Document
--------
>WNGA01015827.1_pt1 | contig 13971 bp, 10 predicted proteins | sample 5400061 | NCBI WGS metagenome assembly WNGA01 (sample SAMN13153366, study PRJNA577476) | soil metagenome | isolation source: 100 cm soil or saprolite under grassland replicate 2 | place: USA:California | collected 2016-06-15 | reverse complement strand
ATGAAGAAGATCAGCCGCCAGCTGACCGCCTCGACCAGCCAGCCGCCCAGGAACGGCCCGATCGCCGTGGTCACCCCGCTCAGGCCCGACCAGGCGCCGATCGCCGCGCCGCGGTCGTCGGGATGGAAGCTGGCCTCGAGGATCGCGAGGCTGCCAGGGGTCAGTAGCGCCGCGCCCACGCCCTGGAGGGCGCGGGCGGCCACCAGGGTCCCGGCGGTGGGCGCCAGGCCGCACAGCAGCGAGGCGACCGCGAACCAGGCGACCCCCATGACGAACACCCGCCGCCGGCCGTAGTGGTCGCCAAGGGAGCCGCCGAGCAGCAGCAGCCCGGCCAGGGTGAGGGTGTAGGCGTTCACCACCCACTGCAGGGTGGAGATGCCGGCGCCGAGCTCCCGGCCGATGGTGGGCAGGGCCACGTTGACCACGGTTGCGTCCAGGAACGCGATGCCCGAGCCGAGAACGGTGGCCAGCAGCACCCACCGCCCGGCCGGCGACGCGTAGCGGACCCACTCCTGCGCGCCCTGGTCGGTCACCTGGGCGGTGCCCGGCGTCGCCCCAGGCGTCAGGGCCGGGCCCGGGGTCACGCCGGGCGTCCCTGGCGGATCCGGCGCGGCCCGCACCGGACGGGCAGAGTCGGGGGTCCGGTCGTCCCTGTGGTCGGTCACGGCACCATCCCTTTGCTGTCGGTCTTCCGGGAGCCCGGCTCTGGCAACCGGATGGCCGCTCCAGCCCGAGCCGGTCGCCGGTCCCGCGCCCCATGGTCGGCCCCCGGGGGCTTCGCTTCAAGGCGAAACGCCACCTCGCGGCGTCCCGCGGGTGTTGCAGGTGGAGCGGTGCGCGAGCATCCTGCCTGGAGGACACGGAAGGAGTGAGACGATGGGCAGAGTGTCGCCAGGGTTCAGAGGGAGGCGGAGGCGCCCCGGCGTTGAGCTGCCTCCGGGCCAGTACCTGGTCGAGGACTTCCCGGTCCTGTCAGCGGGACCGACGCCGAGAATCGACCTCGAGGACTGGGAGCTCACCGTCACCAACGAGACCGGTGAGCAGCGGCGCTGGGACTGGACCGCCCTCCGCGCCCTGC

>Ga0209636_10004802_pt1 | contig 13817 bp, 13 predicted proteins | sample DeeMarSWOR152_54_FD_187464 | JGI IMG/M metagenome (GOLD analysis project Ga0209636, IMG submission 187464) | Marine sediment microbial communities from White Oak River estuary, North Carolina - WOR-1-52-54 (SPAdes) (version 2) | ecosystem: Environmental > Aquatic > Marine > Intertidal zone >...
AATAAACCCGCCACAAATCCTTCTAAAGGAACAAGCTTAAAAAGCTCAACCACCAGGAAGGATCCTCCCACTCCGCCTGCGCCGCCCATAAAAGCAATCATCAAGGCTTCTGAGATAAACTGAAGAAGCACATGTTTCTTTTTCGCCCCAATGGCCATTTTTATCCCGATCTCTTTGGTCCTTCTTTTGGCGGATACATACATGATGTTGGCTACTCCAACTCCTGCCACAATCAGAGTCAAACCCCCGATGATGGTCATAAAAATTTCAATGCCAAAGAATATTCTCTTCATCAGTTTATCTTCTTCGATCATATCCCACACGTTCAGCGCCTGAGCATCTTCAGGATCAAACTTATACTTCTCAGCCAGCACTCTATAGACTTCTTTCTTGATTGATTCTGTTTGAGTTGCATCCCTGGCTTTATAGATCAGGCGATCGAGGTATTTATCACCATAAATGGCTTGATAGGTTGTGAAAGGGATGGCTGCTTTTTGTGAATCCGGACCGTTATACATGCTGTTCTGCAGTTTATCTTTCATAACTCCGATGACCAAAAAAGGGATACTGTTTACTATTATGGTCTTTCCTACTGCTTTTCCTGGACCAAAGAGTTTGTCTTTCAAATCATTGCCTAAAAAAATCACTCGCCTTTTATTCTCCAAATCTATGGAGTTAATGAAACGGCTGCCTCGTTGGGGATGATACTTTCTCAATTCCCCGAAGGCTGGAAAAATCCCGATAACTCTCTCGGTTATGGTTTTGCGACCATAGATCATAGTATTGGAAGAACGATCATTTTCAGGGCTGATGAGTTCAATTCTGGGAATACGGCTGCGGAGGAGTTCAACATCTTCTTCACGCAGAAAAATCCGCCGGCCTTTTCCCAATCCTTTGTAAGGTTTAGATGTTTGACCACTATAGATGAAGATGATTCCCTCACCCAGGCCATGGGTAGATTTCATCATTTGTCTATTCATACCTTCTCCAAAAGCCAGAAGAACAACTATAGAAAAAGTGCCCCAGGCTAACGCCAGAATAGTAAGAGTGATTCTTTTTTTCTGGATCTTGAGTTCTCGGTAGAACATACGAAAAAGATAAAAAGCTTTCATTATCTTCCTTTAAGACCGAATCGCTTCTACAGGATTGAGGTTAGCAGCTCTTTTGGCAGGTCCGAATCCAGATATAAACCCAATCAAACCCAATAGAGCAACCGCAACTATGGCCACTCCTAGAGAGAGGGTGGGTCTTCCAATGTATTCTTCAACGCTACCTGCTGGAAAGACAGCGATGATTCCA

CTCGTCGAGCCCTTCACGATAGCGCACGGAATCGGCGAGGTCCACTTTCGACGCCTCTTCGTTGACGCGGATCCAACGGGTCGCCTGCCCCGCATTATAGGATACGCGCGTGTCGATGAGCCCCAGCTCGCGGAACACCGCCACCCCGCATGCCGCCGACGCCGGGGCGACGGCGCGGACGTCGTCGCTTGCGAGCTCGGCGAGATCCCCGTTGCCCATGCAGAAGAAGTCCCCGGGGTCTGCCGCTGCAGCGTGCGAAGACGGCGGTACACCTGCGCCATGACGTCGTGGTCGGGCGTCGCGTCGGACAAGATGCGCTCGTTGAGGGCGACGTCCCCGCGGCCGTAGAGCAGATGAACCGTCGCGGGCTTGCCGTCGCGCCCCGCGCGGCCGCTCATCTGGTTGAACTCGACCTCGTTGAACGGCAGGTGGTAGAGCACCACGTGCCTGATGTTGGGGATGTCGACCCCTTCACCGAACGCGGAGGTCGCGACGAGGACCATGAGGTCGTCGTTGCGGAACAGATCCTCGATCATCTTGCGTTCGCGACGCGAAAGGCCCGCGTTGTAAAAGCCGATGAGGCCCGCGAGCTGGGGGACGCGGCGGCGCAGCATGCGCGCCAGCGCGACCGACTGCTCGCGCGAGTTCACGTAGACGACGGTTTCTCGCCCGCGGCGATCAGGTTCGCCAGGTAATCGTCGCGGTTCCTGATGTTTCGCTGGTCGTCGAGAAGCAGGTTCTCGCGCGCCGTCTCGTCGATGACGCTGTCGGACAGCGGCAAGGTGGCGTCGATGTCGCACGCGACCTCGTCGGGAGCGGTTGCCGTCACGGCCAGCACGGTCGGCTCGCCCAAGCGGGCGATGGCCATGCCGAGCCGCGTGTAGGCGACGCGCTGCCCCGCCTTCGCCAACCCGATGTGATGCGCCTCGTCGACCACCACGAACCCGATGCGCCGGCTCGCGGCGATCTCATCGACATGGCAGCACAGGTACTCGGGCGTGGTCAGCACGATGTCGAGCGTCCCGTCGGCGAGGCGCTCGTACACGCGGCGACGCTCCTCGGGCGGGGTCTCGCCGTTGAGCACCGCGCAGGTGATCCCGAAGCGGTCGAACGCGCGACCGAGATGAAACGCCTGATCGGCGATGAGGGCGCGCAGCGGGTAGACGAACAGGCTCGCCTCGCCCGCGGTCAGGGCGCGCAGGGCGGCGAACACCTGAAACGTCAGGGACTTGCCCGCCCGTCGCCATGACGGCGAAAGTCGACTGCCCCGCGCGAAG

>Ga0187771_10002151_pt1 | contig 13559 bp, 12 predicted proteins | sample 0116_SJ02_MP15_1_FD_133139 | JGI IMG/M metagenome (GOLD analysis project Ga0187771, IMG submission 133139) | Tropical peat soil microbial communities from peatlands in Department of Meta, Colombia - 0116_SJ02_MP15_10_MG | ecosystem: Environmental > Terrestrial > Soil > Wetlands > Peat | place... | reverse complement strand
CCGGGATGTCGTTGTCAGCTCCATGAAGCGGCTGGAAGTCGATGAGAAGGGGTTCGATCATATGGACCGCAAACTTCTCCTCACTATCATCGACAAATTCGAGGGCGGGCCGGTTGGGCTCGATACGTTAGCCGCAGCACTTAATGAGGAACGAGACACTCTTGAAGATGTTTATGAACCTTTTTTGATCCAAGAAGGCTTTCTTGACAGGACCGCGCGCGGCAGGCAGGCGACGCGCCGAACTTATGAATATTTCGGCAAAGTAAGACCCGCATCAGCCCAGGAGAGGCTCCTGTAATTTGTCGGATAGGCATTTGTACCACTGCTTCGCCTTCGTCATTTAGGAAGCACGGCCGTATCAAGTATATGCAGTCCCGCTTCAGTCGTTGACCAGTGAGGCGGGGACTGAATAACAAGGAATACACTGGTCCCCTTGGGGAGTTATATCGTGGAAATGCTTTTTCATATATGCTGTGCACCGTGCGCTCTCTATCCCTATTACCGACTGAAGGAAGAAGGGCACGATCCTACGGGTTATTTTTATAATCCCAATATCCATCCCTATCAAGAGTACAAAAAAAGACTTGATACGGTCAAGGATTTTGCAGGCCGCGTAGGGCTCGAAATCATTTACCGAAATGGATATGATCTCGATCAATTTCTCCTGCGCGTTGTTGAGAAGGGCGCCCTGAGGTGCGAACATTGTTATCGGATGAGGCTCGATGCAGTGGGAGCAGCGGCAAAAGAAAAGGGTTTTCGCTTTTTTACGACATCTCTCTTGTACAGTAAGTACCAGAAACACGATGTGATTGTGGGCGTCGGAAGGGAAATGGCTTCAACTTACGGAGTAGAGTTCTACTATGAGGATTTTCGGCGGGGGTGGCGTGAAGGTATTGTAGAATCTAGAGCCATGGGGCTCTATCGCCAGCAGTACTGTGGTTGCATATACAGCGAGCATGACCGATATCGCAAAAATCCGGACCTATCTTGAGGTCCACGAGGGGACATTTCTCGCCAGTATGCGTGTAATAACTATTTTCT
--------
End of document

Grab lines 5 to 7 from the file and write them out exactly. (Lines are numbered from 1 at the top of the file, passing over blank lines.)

CTCGTCGAGCCCTTCACGATAGCGCACGGAATCGGCGAGGTCCACTTTCGACGCCTCTTCGTTGACGCGGATCCAACGGGTCGCCTGCCCCGCATTATAGGATACGCGCGTGTCGATGAGCCCCAGCTCGCGGAACACCGCCACCCCGCATGCCGCCGACGCCGGGGCGACGGCGCGGACGTCGTCGCTTGCGAGCTCGGCGAGATCCCCGTTGCCCATGCAGAAGAAGTCCCCGGGGTCTGCCGCTGCAGCGTGCGAAGACGGCGGTACACCTGCGCCATGACGTCGTGGTCGGGCGTCGCGTCGGACAAGATGCGCTCGTTGAGGGCGACGTCCCCGCGGCCGTAGAGCAGATGAACCGTCGCGGGCTTGCCGTCGCGCCCCGCGCGGCCGCTCATCTGGTTGAACTCGACCTCGTTGAACGGCAGGTGGTAGAGCACCACGTGCCTGATGTTGGGGATGTCGACCCCTTCACCGAACGCGGAGGTCGCGACGAGGACCATGAGGTCGTCGTTGCGGAACAGATCCTCGATCATCTTGCGTTCGCGACGCGAAAGGCCCGCGTTGTAAAAGCCGATGAGGCCCGCGAGCTGGGGGACGCGGCGGCGCAGCATGCGCGCCAGCGCGACCGACTGCTCGCGCGAGTTCACGTAGACGACGGTTTCTCGCCCGCGGCGATCAGGTTCGCCAGGTAATCGTCGCGGTTCCTGATGTTTCGCTGGTCGTCGAGAAGCAGGTTCTCGCGCGCCGTCTCGTCGATGACGCTGTCGGACAGCGGCAAGGTGGCGTCGATGTCGCACGCGACCTCGTCGGGAGCGGTTGCCGTCACGGCCAGCACGGTCGGCTCGCCCAAGCGGGCGATGGCCATGCCGAGCCGCGTGTAGGCGACGCGCTGCCCCGCCTTCGCCAACCCGATGTGATGCGCCTCGTCGACCACCACGAACCCGATGCGCCGGCTCGCGGCGATCTCATCGACATGGCAGCACAGGTACTCGGGCGTGGTCAGCACGATGTCGAGCGTCCCGTCGGCGAGGCGCTCGTACACGCGGCGACGCTCCTCGGGCGGGGTCTCGCCGTTGAGCACCGCGCAGGTGATCCCGAAGCGGTCGAACGCGCGACCGAGATGAAACGCCTGATCGGCGATGAGGGCGCGCAGCGGGTAGACGAACAGGCTCGCCTCGCCCGCGGTCAGGGCGCGCAGGGCGGCGAACACCTGAAACGTCAGGGACTTGCCCGCCCGTCGCCATGACGGCGAAAGTCGACTGCCCCGCGCGAAG

>Ga0187771_10002151_pt1 | contig 13559 bp, 12 predicted proteins | sample 0116_SJ02_MP15_1_FD_133139 | JGI IMG/M metagenome (GOLD analysis project Ga0187771, IMG submission 133139) | Tropical peat soil microbial communities from peatlands in Department of Meta, Colombia - 0116_SJ02_MP15_10_MG | ecosystem: Environmental > Terrestrial > Soil > Wetlands > Peat | place... | reverse complement strand
CCGGGATGTCGTTGTCAGCTCCATGAAGCGGCTGGAAGTCGATGAGAAGGGGTTCGATCATATGGACCGCAAACTTCTCCTCACTATCATCGACAAATTCGAGGGCGGGCCGGTTGGGCTCGATACGTTAGCCGCAGCACTTAATGAGGAACGAGACACTCTTGAAGATGTTTATGAACCTTTTTTGATCCAAGAAGGCTTTCTTGACAGGACCGCGCGCGGCAGGCAGGCGACGCGCCGAACTTATGAATATTTCGGCAAAGTAAGACCCGCATCAGCCCAGGAGAGGCTCCTGTAATTTGTCGGATAGGCATTTGTACCACTGCTTCGCCTTCGTCATTTAGGAAGCACGGCCGTATCAAGTATATGCAGTCCCGCTTCAGTCGTTGACCAGTGAGGCGGGGACTGAATAACAAGGAATACACTGGTCCCCTTGGGGAGTTATATCGTGGAAATGCTTTTTCATATATGCTGTGCACCGTGCGCTCTCTATCCCTATTACCGACTGAAGGAAGAAGGGCACGATCCTACGGGTTATTTTTATAATCCCAATATCCATCCCTATCAAGAGTACAAAAAAAGACTTGATACGGTCAAGGATTTTGCAGGCCGCGTAGGGCTCGAAATCATTTACCGAAATGGATATGATCTCGATCAATTTCTCCTGCGCGTTGTTGAGAAGGGCGCCCTGAGGTGCGAACATTGTTATCGGATGAGGCTCGATGCAGTGGGAGCAGCGGCAAAAGAAAAGGGTTTTCGCTTTTTTACGACATCTCTCTTGTACAGTAAGTACCAGAAACACGATGTGATTGTGGGCGTCGGAAGGGAAATGGCTTCAACTTACGGAGTAGAGTTCTACTATGAGGATTTTCGGCGGGGGTGGCGTGAAGGTATTGTAGAATCTAGAGCCATGGGGCTCTATCGCCAGCAGTACTGTGGTTGCATATACAGCGAGCATGACCGATATCGCAAAAATCCGGACCTATCTTGAGGTCCACGAGGGGACATTTCTCGCCAGTATGCGTGTAATAACTATTTTCT